A great idea: I hope this takes off.
Jeff Jarvis has a huge list of tsunami related links.
This story has a few twists to it however. Read more at Burningbird.
Rajiv Pant, my former boss at Knight Ridder, is collecting screenshots of companies that have made an effort to help with relief efforts in Asia. If you have any, let him know.
I’m blown away by these companies. Amazon, Apple, Ebay and more.
Additionally, I’m blown away by what a blog can do when focused on a mission. Check it out.
One last thing, local blogger Scrappleface has collected over $5,000 from his readers so far.
For all too many I know, it doesn’t exist unless it’s mentioned in Wired. Hopefully this will peak their attention since some software engineer talking excitedly about what’s coming down the pike isn’t as effective (errr…).
…Like many geeks in the ’90s, Cohen coded for a parade of dotcoms that went bust without a product ever seeing daylight. He decided his next project would be something he wrote for himself in his own way, and gave away free. “You get so tired of having your work die,” he says. “I just wanted to make something that people would actually use.”
…You could think of BitTorrent as Napster redux – another rumble in the endless copyright wars. But BitTorrent is something deeper and more subtle. It’s a technology that is changing the landscape of broadcast media.
“All hell’s about to break loose,” says Brad Burnham, a venture capitalist with Union Square Ventures in Manhattan, which studies the impact of new technology on traditional media. BitTorrent does not require the wires or airwaves that the cable and network giants have spent billions constructing and buying. And it pounds the final nail into the coffin of must-see, appointment television. BitTorrent transforms the Internet into the world’s largest TiVo.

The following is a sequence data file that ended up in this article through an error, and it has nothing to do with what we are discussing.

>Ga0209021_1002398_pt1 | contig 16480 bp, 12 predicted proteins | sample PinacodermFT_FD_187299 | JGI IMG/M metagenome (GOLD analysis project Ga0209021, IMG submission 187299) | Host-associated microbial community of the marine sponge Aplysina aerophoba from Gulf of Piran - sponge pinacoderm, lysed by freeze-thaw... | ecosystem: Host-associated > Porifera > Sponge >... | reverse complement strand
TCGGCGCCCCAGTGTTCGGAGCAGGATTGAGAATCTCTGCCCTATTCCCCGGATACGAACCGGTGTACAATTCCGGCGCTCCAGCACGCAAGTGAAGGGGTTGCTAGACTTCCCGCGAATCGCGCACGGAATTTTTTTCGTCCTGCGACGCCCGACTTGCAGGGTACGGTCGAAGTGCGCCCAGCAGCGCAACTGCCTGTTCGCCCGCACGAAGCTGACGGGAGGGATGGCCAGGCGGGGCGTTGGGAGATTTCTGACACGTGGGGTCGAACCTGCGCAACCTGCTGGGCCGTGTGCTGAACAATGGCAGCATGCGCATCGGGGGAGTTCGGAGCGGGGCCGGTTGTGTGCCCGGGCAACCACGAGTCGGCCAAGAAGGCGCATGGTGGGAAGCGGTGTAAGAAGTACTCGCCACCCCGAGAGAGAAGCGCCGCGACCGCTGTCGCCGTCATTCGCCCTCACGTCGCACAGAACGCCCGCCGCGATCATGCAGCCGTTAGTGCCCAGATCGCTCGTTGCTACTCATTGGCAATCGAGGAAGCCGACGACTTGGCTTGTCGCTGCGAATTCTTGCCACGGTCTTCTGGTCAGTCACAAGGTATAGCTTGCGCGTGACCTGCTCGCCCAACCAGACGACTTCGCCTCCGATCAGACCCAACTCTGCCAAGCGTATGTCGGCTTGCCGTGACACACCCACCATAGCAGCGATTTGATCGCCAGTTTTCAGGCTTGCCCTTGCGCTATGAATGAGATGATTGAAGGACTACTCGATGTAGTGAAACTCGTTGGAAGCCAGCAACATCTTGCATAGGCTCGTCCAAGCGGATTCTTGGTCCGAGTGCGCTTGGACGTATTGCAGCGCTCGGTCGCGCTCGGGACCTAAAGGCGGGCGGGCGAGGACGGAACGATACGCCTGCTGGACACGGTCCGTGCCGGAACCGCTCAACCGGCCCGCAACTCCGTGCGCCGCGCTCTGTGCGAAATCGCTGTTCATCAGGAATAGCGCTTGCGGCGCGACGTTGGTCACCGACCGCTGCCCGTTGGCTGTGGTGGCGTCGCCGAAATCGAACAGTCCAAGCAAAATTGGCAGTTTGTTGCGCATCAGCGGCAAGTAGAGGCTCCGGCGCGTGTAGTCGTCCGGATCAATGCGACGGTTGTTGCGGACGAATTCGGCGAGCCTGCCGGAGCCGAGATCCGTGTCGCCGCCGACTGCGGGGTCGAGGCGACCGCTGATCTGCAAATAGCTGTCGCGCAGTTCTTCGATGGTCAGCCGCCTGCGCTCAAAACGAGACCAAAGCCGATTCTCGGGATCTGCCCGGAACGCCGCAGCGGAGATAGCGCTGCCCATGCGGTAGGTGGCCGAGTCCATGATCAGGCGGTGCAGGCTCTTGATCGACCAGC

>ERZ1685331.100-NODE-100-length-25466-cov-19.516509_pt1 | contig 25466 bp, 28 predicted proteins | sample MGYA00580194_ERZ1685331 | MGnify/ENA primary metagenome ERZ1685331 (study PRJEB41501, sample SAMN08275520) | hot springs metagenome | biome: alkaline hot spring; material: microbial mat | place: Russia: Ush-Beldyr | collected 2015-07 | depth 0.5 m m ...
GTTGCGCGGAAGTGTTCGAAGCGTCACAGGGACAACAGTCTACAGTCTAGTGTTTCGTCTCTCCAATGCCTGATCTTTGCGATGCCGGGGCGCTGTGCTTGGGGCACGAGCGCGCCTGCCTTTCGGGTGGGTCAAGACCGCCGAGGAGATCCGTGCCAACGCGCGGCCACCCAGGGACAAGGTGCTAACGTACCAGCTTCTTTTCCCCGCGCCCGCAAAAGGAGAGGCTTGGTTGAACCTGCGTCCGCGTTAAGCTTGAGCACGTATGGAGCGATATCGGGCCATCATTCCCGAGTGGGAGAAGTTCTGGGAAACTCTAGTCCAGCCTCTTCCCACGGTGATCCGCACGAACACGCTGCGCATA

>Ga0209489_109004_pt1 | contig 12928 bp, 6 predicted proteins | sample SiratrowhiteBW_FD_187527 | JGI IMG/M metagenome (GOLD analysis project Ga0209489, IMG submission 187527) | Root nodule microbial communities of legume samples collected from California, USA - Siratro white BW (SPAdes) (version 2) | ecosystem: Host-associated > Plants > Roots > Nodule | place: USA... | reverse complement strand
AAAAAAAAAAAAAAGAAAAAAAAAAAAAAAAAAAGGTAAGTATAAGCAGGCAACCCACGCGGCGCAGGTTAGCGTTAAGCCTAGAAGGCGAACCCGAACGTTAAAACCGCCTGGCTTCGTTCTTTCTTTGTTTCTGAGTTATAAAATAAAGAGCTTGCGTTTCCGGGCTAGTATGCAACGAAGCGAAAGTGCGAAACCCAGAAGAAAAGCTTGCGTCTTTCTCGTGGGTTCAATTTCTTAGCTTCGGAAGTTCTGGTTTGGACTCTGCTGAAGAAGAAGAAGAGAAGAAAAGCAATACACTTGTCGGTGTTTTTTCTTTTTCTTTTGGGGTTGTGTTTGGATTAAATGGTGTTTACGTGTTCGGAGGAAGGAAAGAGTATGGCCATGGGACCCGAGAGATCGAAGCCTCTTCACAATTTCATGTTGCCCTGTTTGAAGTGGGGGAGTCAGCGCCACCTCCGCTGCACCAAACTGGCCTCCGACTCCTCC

One example of how the world has already changed: Gary Lerhaupt, a graduate student in computer science at Stanford, became fascinated with Outfoxed, the documentary critical of Fox News, and thought more people should see it. So he convinced the film’s producer to let him put a chunk of it on his Web site for free, as a 500-Mbyte torrent. Within two months, nearly 1,500 people downloaded it. That’s almost 750 gigs of traffic, a heck of a wallop. But to get the ball rolling, Lerhaupt’s site needed to serve up only 5 gigs. After that, the peers took over and hosted it themselves. His bill for that bandwidth? $4. There are drinks at Starbucks that cost more. “It’s amazing – I’m a movie distributor,” he says. “If I had my own content, I’d be a TV station.”
During the last century, movie and TV companies had to be massive to afford distribution. Those economies of scale aren’t needed anymore. Will the future of broadcasting need networks, or even channels?